Swelling of the knee can occur post-running, but it’s important to differentiate between swelling that occurs upon cessation of activity and swelling that occurs much later.
Acute knee trauma such as anterior cruciate ligament strains or ruptures, medial collateral ligament sprains, and meniscus injuries, can all result in an almost immediate onset of knee swelling. In such instances, the swelling can be very pronounced (like a ‘football’ at times). Such a swelling response is due to tissue damage or internal derangement of a knee structure. Pronounced and rapid onset of knee swelling is due to bleeding within the joint, known as a haemarthrosis.
In comparison, many athletes, particularly masters athletes, will experience more mild swelling hours after running. Such swelling is typically the result of an excess secretion of synovial fluid from the knee joint’s synovial membrane. Athletes with symptomatic knee arthropathy (OA) may often experience post-running knee swelling or effusion. Likewise athletes with anterior knee or patello-femoral pain may also experience some mild to moderate effusion around the knee after running.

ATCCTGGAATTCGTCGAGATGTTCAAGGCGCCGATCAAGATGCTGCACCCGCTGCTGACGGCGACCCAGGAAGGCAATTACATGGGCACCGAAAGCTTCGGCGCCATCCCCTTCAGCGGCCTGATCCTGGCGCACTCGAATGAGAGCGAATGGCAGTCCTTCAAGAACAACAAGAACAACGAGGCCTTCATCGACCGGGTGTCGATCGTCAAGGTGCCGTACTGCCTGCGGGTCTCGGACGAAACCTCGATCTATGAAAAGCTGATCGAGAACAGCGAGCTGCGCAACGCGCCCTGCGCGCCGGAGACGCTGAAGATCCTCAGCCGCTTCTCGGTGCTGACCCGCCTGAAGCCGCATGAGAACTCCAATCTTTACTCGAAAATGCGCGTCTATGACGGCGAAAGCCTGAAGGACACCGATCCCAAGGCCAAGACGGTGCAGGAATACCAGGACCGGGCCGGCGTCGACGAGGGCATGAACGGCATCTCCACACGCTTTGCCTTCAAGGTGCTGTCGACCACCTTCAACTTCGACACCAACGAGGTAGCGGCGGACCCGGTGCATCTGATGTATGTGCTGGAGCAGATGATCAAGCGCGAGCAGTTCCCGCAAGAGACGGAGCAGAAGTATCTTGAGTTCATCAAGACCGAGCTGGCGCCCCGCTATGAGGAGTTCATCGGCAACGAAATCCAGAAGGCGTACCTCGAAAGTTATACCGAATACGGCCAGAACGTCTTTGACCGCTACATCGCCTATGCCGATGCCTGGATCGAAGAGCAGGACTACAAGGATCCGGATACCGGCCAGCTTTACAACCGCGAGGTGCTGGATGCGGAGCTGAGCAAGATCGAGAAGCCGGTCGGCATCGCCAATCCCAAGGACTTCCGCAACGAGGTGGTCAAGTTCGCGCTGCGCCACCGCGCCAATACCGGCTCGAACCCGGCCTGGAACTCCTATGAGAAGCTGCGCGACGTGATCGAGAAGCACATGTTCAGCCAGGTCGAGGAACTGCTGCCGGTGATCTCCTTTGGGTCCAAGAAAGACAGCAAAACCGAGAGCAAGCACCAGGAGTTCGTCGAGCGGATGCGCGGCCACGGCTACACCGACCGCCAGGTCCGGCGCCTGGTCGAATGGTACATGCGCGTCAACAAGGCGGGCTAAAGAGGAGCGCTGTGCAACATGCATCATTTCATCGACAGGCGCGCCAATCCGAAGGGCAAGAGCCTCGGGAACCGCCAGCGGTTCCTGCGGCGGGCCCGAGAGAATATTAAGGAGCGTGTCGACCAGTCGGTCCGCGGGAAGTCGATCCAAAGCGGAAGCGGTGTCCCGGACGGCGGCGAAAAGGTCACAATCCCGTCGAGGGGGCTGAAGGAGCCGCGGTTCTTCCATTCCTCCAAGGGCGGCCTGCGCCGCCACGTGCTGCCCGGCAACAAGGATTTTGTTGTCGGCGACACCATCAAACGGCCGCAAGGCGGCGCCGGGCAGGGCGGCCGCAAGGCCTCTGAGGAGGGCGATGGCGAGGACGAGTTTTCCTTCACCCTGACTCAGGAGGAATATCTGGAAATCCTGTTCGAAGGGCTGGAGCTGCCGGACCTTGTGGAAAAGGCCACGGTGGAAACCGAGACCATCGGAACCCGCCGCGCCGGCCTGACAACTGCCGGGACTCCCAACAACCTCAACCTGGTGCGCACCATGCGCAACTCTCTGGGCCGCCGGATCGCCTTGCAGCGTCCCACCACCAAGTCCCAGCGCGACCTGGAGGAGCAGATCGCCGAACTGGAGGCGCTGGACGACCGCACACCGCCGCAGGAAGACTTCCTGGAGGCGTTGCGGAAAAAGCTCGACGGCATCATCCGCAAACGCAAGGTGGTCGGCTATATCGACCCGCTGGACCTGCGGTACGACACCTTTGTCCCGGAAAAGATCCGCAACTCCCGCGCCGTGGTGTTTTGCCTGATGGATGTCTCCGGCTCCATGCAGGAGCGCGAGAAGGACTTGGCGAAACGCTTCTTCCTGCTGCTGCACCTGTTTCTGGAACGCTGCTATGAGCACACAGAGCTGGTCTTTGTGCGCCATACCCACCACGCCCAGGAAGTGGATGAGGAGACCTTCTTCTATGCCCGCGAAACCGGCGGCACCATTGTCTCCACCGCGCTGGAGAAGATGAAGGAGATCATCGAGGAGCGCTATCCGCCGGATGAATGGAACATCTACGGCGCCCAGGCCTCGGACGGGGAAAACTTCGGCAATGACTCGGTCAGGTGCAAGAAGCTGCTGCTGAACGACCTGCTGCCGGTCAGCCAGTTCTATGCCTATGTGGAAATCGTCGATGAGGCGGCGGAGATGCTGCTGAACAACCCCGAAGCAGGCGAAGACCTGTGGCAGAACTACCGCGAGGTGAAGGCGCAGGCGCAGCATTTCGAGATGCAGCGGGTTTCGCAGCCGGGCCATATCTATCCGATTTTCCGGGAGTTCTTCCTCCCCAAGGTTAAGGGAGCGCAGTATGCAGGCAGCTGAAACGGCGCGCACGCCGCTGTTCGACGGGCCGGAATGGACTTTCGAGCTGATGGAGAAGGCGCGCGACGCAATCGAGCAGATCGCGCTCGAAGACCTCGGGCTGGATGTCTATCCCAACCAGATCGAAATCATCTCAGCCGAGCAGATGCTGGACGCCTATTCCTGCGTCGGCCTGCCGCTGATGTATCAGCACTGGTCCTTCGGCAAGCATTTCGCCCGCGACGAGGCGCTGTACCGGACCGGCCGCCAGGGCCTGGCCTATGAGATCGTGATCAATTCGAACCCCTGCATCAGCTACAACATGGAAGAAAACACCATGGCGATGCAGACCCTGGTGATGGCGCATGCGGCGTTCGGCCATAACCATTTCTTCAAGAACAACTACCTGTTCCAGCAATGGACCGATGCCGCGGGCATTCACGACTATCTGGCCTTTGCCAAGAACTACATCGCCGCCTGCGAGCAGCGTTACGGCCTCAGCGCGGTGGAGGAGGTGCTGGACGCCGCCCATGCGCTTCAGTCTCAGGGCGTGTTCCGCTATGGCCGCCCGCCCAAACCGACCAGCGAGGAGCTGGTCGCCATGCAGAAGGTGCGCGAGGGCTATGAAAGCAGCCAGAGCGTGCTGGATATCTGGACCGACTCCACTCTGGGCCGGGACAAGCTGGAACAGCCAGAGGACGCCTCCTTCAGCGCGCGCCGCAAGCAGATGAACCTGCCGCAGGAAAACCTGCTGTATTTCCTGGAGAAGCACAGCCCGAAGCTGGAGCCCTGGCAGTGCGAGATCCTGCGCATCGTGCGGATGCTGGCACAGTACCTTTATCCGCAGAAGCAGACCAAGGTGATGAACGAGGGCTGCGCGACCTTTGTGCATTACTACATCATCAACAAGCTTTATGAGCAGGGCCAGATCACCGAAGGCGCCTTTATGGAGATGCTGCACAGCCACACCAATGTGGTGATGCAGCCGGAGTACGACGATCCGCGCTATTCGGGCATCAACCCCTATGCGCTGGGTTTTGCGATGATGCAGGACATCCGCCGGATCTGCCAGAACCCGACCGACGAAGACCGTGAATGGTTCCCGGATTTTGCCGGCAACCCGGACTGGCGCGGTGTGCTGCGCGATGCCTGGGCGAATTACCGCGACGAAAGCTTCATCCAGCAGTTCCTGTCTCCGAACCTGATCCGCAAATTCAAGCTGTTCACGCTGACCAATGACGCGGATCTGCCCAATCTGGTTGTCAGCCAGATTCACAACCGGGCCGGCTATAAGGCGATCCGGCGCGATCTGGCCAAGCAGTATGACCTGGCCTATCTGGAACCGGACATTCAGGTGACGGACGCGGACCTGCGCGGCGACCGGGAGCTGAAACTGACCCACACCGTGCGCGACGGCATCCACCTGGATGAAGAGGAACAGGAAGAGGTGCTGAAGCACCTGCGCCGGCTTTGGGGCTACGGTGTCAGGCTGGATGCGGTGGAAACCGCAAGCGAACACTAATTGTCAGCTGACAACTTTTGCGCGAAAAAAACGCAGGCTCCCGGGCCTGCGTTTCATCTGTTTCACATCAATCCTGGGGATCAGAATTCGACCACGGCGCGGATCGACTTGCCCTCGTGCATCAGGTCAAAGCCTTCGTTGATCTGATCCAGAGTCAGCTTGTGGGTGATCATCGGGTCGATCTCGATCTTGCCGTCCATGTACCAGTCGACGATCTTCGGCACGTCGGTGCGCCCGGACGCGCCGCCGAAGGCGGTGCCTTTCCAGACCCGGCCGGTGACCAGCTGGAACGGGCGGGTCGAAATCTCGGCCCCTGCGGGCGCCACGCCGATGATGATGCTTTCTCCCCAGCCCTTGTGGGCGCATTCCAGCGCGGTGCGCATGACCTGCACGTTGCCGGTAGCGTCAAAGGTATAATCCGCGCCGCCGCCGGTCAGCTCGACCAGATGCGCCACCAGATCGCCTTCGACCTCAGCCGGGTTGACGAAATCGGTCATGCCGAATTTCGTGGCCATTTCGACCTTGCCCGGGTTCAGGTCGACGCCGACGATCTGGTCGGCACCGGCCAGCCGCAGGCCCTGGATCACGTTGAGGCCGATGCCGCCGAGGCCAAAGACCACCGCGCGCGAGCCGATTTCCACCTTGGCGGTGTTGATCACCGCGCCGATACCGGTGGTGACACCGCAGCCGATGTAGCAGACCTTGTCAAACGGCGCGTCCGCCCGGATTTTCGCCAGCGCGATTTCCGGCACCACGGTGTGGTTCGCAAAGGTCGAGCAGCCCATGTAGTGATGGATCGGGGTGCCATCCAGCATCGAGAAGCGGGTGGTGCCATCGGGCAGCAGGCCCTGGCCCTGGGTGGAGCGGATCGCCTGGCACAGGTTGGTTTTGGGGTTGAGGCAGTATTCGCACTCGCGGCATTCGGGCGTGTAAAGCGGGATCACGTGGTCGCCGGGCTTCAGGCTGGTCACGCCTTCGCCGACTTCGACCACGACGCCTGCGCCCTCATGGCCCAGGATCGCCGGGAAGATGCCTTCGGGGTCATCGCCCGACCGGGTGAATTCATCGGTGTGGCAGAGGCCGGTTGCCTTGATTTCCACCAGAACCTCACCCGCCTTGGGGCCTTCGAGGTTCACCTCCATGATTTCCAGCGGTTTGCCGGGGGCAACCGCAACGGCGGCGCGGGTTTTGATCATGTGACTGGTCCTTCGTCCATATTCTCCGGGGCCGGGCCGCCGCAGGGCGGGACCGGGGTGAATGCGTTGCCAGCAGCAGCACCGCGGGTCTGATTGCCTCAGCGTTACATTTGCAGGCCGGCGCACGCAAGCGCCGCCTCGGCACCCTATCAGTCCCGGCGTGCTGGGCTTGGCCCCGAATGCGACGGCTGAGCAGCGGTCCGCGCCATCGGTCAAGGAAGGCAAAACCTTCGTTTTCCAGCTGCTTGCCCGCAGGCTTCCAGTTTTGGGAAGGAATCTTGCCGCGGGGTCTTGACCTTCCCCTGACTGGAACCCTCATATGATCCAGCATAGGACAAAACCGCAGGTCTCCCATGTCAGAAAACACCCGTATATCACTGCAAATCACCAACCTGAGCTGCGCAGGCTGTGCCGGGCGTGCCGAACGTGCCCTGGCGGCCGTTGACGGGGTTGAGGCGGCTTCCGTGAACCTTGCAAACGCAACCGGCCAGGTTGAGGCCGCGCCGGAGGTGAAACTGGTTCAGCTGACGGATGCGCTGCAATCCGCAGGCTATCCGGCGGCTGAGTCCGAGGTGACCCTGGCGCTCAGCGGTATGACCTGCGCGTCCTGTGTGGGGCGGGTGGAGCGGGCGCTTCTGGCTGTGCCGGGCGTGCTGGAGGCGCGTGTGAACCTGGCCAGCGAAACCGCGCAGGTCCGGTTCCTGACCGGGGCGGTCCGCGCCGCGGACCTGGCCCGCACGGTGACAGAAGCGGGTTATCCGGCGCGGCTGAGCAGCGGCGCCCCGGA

If swelling persists for more than 24hrs after the run, it may indicate that the prior session exceeded the joint’s tolerance. If it’s mild to moderate swelling, then you should rest up before running again, and take note as to when the swelling occurs in relation to the length of session completed and cut as needed.
In short, in the case of significant knee swelling, cease running and seek advice from a sports physio until an accurate diagnosis is made. In cases where knee swelling is mild to moderate, it’s generally safe to continue running, but do keep an eye on potential triggers and rest accordingly.
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